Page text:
If we step back and think about the challenges that faced this small progressive and scientific community during 17th Century Europe and compare the fear and patterns of suppression coming from the established orthodoxy of that time to that of the modern-day, we find only mere variation. Descartes' revelation and retreat from exposure, as expressed by the motto: 'to live well you must live unseen' is a disheartening disposition that speaks volumes and sadly carries on to this day across the world. The use of fear, intimidation and other time tested variations of oppression continue to persist as the dominant institutions of our society work to protect it's established orders regardless of social validity. Even more, the overall cultural itself, which invariably tends to support the accepted beliefs put forward by those that define “power” of a period, also tends to condemn those who choose to pose a challenge as it becomes a threat to the mass accepted identity itself.

The result is that many simply are not willing to risk their lives, occupations and reputations to challenge the orthodoxy of the time.

In late May 2011 news reports were generated that detailed how the Federal Bureau of Investigation in the United States was actively targeting “Political Activists” under the pretense of “Terrorism”.

Just as people like John Lennon and Martin Luther King Jr. were watched and harassed by the FBI for their activism decades ago, it appears modern, so-called “Anti-Terrorism” resources are  being used to target environmentalists, peace, animal and political activists.

Just like the accusations of “Communism” against people like MLK Jr. in the mid 20th century, this newer, more generalized device called “Terrorism” of the 21st century is no less an “heretical”, accusatory tool than what was employed by the Inquisition century's ago to maintain the politico-religious social system.

So, we can sympathize with Descartes' notion, as to move against the Zeitgeist is to position yourself against the odds, regardless of how empirical, necessary or obvious the truth you wish to convey and act upon is.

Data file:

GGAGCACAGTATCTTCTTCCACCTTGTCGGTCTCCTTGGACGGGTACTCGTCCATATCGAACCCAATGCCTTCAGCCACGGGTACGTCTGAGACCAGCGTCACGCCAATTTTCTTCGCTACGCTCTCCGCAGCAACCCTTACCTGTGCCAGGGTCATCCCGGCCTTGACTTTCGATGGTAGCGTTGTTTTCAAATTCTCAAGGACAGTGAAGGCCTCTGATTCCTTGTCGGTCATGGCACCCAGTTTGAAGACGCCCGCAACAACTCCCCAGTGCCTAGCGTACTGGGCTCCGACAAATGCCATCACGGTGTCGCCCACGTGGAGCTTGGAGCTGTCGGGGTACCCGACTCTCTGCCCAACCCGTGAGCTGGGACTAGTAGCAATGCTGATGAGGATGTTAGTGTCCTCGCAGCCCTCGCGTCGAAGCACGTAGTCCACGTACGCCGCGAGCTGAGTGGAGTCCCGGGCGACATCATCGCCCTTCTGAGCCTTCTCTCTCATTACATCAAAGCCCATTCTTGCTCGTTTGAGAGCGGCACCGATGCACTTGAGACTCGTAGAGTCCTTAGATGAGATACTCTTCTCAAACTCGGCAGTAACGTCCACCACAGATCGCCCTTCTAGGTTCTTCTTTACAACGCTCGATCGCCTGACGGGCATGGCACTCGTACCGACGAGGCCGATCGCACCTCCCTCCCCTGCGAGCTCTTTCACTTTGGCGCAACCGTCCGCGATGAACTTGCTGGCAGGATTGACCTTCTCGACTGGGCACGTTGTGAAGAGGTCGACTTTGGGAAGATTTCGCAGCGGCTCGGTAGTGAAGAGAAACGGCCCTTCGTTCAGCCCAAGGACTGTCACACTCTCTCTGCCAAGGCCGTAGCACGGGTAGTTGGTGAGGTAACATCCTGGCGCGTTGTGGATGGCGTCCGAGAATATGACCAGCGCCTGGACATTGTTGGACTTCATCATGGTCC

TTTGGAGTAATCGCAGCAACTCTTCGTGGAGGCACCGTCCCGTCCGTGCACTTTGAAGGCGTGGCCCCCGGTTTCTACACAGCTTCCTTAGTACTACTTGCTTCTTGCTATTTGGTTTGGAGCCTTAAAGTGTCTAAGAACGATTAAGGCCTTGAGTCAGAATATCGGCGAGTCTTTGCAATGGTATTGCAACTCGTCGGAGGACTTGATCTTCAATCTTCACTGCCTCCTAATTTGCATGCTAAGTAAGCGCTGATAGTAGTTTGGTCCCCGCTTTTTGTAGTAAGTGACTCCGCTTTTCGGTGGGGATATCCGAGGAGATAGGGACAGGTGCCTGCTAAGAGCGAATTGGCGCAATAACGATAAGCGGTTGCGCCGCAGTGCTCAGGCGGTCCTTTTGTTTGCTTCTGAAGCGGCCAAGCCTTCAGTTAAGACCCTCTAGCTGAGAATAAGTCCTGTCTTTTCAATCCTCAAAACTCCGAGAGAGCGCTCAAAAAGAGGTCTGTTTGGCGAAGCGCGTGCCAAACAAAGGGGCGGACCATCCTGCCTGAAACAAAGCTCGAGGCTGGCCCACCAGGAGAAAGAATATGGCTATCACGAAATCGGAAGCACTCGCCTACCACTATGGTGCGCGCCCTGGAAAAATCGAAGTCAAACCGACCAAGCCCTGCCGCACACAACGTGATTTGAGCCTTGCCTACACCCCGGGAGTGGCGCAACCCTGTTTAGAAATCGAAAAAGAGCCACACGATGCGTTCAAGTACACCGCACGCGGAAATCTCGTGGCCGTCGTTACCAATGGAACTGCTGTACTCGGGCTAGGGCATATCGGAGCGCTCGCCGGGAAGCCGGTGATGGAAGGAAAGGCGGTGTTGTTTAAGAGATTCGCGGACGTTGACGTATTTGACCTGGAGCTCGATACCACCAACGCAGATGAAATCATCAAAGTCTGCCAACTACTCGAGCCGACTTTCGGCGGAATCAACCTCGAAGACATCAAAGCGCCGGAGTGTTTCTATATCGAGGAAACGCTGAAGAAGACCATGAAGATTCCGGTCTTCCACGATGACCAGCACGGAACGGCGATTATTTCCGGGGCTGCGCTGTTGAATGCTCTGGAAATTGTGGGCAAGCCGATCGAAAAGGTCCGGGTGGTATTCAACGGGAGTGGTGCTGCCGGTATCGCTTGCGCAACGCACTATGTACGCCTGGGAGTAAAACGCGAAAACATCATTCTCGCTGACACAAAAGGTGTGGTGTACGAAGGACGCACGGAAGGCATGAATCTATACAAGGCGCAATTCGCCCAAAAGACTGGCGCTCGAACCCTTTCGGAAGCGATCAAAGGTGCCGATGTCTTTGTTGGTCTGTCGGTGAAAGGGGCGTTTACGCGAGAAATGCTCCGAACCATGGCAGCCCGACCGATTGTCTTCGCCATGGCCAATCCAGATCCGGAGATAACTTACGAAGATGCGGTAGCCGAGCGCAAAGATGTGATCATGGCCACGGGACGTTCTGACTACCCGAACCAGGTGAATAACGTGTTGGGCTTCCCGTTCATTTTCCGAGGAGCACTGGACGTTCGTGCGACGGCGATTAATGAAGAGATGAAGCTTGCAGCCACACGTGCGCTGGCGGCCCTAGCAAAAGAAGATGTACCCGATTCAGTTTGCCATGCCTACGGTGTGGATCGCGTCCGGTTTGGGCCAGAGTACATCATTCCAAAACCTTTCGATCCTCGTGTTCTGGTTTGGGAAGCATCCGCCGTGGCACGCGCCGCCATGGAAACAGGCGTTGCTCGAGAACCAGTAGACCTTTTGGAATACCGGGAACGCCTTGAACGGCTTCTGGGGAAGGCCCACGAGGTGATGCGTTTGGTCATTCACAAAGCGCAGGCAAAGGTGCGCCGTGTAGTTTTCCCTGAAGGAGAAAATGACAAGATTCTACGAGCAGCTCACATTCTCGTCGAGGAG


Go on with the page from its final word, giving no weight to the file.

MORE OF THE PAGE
Unfortunately, Descartes' position is unacceptable in the modern world. The risks that now exist within our current order are beginning to far outweigh the temporal personal risks generated by the act of activist objection itself.

It is no longer issues of accurate data, “rights” and “freedoms”. Today our very stability as a civilization is now in question and, if left unhindered, it threatens us all, regardless of one's position in the modern feudal hierarchy.

So, we can sit in confusion and watch as global unemployment rises due to technological unemployment and the resulting regional instability that is sure to grow. We can stare blankly at the systematic debt collapse of the world economy, country by country, like dominos, as self-appointed global banking institutions that derive money out of nothing impose austerity measures against the poor and middle class of each country to help support the wealthy, furthering the income divide.

We can twiddle our thumbs as what we have called “democracy” turns inexplicably into global plutocracy and the world economy becomes measured by how much money the rich move around amongst themselves. We can distract ourselves with our little gadgets as the rain-forests – considered by many to be the “lungs” of this planet – are destroyed at faster and faster rates, reducing our ability to absorb the growing CO2 in the atmosphere. We can keep the TV on as the clean water and food shortages that currently affect over 1 billion people continue to grow to 2 billion... 3 billion. We can scan the tabloids at the grocery store news stands as the very basis of industrial civilization, the Hydrocarbon Economy, inches towards crisis scarcity with virtually no active initiative taken to change course.

We can continue to pretend that our “leaders” are anything but “mis-leaders”, set in motion by monetary commercial interests that follow the rules of the free-market with all legislation and offices going to the highest bidder, one way or another... and we can stand amused as a new global arms race gains speed as each country comes to terms with the very real reality that wars for resources are upon us in a way unlike any period in history.

This is what separates our world from the one Descartes hid from.